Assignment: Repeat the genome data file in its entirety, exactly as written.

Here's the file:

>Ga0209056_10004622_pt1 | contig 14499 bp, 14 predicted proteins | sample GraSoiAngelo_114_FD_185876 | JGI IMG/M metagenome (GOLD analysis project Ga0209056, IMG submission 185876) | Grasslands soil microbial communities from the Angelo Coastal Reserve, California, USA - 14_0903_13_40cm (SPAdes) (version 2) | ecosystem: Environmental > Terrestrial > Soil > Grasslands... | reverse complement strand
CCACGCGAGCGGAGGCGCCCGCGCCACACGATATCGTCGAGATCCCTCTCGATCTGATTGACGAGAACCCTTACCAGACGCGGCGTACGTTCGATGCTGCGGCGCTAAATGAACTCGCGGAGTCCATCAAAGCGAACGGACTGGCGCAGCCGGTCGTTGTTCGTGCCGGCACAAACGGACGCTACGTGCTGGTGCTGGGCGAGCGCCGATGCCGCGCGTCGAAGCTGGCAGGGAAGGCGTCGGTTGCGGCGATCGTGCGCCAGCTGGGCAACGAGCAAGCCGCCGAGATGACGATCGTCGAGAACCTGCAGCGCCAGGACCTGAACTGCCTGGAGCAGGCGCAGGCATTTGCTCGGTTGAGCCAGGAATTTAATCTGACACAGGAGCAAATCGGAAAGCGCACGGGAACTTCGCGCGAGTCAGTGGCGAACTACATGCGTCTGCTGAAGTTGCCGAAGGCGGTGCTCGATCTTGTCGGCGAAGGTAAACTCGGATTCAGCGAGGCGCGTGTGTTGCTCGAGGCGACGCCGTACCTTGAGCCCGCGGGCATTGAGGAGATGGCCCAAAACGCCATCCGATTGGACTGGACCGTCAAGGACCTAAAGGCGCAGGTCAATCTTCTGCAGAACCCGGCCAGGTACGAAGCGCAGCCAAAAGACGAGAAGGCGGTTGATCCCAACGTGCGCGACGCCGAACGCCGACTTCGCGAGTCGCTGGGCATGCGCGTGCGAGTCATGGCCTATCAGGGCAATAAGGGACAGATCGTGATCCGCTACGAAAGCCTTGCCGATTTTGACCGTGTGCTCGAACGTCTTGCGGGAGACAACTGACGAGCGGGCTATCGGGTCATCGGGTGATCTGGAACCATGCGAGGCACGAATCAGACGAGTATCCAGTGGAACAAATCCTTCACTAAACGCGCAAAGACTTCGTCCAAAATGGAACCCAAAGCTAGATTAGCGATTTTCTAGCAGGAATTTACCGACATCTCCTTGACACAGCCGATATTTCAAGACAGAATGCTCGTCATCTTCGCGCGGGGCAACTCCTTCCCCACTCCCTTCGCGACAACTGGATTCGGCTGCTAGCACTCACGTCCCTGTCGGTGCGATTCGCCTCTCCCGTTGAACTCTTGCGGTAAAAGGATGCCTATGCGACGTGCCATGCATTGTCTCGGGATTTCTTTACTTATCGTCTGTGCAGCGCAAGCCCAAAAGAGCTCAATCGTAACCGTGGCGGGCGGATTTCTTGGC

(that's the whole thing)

>Ga0209056_10004622_pt1 | contig 14499 bp, 14 predicted proteins | sample GraSoiAngelo_114_FD_185876 | JGI IMG/M metagenome (GOLD analysis project Ga0209056, IMG submission 185876) | Grasslands soil microbial communities from the Angelo Coastal Reserve, California, USA - 14_0903_13_40cm (SPAdes) (version 2) | ecosystem: Environmental > Terrestrial > Soil > Grasslands... | reverse complement strand
CCACGCGAGCGGAGGCGCCCGCGCCACACGATATCGTCGAGATCCCTCTCGATCTGATTGACGAGAACCCTTACCAGACGCGGCGTACGTTCGATGCTGCGGCGCTAAATGAACTCGCGGAGTCCATCAAAGCGAACGGACTGGCGCAGCCGGTCGTTGTTCGTGCCGGCACAAACGGACGCTACGTGCTGGTGCTGGGCGAGCGCCGATGCCGCGCGTCGAAGCTGGCAGGGAAGGCGTCGGTTGCGGCGATCGTGCGCCAGCTGGGCAACGAGCAAGCCGCCGAGATGACGATCGTCGAGAACCTGCAGCGCCAGGACCTGAACTGCCTGGAGCAGGCGCAGGCATTTGCTCGGTTGAGCCAGGAATTTAATCTGACACAGGAGCAAATCGGAAAGCGCACGGGAACTTCGCGCGAGTCAGTGGCGAACTACATGCGTCTGCTGAAGTTGCCGAAGGCGGTGCTCGATCTTGTCGGCGAAGGTAAACTCGGATTCAGCGAGGCGCGTGTGTTGCTCGAGGCGACGCCGTACCTTGAGCCCGCGGGCATTGAGGAGATGGCCCAAAACGCCATCCGATTGGACTGGACCGTCAAGGACCTAAAGGCGCAGGTCAATCTTCTGCAGAACCCGGCCAGGTACGAAGCGCAGCCAAAAGACGAGAAGGCGGTTGATCCCAACGTGCGCGACGCCGAACGCCGACTTCGCGAGTCGCTGGGCATGCGCGTGCGAGTCATGGCCTATCAGGGCAATAAGGGACAGATCGTGATCCGCTACGAAAGCCTTGCCGATTTTGACCGTGTGCTCGAACGTCTTGCGGGAGACAACTGACGAGCGGGCTATCGGGTCATCGGGTGATCTGGAACCATGCGAGGCACGAATCAGACGAGTATCCAGTGGAACAAATCCTTCACTAAACGCGCAAAGACTTCGTCCAAAATGGAACCCAAAGCTAGATTAGCGATTTTCTAGCAGGAATTTACCGACATCTCCTTGACACAGCCGATATTTCAAGACAGAATGCTCGTCATCTTCGCGCGGGGCAACTCCTTCCCCACTCCCTTCGCGACAACTGGATTCGGCTGCTAGCACTCACGTCCCTGTCGGTGCGATTCGCCTCTCCCGTTGAACTCTTGCGGTAAAAGGATGCCTATGCGACGTGCCATGCATTGTCTCGGGATTTCTTTACTTATCGTCTGTGCAGCGCAAGCCCAAAAGAGCTCAATCGTAACCGTGGCGGGCGGATTTCTTGGC